4. Chris Mullin, St. John’s: To say that Mullin and his staff were left with a bare cupboard would be an understatement. Two of the remaining players (Chris Obekpa and Rysheed Jordan) didn’t exactly mesh with the new staff’s plans, so they moved on. The work done by Mullin and assistants Barry Rohrssen and Matt Abdelmassih to fill out the roster will help St. John’s in the long run, but this season could be a difficult one.
  5. Brian Wardle, Bradley: Wardle’s move from Green Bay to Peoria, Illinois is a big one for a Bradley program that struggled in a big way under Geno Ford. Given Wardle’s accomplishments he’s got a good chance of turning things around. But it’s going to take some time to do so, especially with just one starter from last season’s nin win team back on campus. There was a lot of turnover on the roster, so the Braves will take their lumps as a result.
  6. Bobby Hurley, Arizona State: Hurley put together two successful seasons at Buffalo before making the move west, and he inherits a roster doesn’t lack for¬†experience. In a similar situation at Buffalo in 2013-14, he led the Bulls to 19 wins and had the MAC Player of the Year in Javon McCrea. The two¬†issues this time around: while the Pac-12 may not have a dominant team as it did a season ago (Arizona) it is deeper, and the Sun Devils will have to navigate a tough non-conference slate as well.
  7. Dave Leitao, DePaul: Since Leitao’s first run at DePaul came to an end in 2005, the Blue Demons have struggled mightily. Now he returns to the Windy City, and while there is some talent (Billy Garrett Jr. being one option) there’s a long way to go when it comes to¬†making a move up the Big East standings and being a true factor in the conference.

Hawaii lands Auburn transfer Jack Purchase

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Jack Purchase, the native of Australia, has transferred to Hawaii, the university announced on Sunday afternoon.

The 6-foot-9 forward becomes the third addition for first-year head coach Eran Ganot since taking over the program in April. Purchase will have to sit out the 2015-16 season due to NCAA transfer rules and will have three years of eligibility remaining.

“We are fired up to welcome Jack to the Rainbow Warrior basketball family,” Ganot said in a statement. “Jack is well regarded for his high skill set and tremendous basketball IQ, particularly at his size.¬†He and his terrific family are a great fit for our program, this university, and the islands. It’s no secret that Australia is a place we would like to target and for Jack to start us off there is a real shot in the arm.¬†He comes from the very highly respected Melbourne Tigers program, where his father, Nigel, played professionally.”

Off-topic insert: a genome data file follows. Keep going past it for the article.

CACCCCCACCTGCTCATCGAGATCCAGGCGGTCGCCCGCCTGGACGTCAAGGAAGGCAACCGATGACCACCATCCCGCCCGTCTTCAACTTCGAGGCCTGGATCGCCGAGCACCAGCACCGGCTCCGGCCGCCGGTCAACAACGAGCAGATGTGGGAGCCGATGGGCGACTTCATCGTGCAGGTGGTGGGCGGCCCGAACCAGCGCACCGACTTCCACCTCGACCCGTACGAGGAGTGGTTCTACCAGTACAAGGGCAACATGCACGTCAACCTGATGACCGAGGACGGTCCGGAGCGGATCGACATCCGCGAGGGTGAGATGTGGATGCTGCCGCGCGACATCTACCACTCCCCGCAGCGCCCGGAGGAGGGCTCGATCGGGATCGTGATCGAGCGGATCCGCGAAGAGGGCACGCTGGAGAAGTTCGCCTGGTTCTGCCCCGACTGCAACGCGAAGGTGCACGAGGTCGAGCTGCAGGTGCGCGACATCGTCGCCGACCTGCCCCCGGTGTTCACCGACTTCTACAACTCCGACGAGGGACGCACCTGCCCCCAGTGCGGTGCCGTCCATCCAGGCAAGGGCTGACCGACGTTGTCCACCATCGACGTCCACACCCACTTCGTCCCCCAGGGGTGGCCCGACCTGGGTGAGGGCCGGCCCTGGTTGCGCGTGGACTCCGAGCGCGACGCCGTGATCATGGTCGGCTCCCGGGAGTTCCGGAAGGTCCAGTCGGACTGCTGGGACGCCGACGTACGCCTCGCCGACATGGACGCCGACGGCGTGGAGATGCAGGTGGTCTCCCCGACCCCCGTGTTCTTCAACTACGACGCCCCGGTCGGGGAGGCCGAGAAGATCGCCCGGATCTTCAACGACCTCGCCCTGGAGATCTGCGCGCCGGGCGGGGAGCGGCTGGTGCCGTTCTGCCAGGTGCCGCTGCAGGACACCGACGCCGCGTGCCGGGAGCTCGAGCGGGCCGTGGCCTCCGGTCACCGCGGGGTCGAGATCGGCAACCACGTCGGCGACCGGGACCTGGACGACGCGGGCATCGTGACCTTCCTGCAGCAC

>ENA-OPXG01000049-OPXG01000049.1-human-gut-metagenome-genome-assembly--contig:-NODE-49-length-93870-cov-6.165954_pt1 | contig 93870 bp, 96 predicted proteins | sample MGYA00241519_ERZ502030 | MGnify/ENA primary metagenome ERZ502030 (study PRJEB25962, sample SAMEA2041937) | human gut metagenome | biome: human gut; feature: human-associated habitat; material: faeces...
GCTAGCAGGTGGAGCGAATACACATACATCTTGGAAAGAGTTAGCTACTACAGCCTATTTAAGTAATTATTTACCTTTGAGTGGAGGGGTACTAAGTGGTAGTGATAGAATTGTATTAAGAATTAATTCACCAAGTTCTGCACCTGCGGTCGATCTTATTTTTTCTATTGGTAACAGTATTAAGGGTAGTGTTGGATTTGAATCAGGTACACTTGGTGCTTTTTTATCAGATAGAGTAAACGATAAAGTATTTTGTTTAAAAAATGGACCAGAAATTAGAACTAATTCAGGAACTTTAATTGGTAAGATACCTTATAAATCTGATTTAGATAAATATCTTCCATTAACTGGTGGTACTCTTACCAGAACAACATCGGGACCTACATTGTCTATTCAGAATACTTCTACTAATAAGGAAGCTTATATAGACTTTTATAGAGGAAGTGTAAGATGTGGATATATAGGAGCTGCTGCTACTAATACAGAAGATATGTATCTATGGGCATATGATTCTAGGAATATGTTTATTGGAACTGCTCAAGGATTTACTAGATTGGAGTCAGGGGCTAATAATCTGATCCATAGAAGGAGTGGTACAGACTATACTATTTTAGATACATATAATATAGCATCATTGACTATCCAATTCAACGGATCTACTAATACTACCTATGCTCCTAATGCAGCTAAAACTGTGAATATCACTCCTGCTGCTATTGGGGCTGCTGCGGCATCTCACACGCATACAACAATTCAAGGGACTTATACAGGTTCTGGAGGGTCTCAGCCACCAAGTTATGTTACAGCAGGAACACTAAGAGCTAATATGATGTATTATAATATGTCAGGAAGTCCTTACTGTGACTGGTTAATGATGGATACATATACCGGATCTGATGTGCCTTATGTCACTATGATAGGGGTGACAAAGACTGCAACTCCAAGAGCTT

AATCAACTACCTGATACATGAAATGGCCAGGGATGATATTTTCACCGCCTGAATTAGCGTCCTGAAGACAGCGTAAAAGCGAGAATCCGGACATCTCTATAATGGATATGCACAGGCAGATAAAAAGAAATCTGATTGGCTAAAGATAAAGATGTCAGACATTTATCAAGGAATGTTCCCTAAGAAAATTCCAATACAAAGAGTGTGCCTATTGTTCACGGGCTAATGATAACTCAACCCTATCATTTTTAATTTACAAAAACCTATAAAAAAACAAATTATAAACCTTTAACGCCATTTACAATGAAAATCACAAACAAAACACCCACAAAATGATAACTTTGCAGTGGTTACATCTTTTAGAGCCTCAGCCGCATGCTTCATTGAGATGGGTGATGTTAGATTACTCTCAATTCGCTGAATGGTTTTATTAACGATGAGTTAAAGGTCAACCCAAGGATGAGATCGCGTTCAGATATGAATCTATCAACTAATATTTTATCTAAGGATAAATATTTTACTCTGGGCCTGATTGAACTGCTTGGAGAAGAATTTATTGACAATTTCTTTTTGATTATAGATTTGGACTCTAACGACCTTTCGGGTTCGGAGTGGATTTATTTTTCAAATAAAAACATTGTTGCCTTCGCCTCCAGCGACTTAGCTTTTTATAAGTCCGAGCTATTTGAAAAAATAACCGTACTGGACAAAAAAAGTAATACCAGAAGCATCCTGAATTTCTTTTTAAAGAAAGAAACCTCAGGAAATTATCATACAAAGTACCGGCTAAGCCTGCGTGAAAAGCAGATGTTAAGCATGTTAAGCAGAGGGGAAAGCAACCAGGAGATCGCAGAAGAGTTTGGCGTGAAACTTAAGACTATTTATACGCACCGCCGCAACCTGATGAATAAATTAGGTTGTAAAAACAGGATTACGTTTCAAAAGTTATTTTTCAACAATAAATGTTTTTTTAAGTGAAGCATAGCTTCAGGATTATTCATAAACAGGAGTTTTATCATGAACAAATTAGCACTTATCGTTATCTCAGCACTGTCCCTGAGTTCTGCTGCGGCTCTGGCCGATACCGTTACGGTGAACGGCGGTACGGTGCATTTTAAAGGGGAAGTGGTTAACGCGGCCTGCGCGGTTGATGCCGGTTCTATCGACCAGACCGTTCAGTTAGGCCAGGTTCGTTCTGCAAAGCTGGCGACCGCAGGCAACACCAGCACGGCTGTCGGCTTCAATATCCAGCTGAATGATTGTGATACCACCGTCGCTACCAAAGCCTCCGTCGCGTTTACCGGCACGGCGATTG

Purchase was recruited by former Auburn head coach Tony Barbee. In his lone season at Auburn, Purchase played in a limited role, appearing in only seven games for new head coach Bruce Pearl. He decided to transfer in late May.

Last summer, Purchase played in the FIBA U17 World Championships for an Australian team that won the silver medal.

He joins junior college point guard Bryce Canda and former Arizona State Sai Tummala as newest additions to the Hawaii program.

North Carolina to play game at Hawaii during 2016-17 season

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For some programs participating in the Maui Invitational there’s a desire to play a game on the way out to the islands in order to avoid too much inactivity before the start of the tournament. That will be the case for North Carolina, which is one of the eight teams booked for the 2016 edition of the event.

Thursday it was announced that the Tar Heels will play a road game at Hawaii November 16, 2016, which will mark the second time in a three-year period that the Rainbow Warriors get to play an ACC team headed out to Maui.

Last season Hawaii knocked off Pittsburgh in a game played in Wailuku, Maui. However the meeting with the Tar Heels will be a true home game for new head coach Eran Ganot, with the contest scheduled for the Stan Sheriff Center.

“This is a tremendous opportunity and honor to compete with one of the premier programs in all of college basketball,” Ganot said in the release.¬†“Can’t say enough about the efforts of so many to make this happen as its not too often you can schedule an opponent of this caliber on your homecourt.

“We are thrilled to be able to bring North Carolina and their terrific, Hall of Fame Coach, Roy Williams, to the Stan Sheriff Center in front of our wonderful fans!”

North Carolina will be part of what should be a very good Maui Invitational field in 2016. Joining the Tar Heels and host Chaminade are Connecticut, Georgetown, Oklahoma State, Oregon, Tennessee and Wisconsin.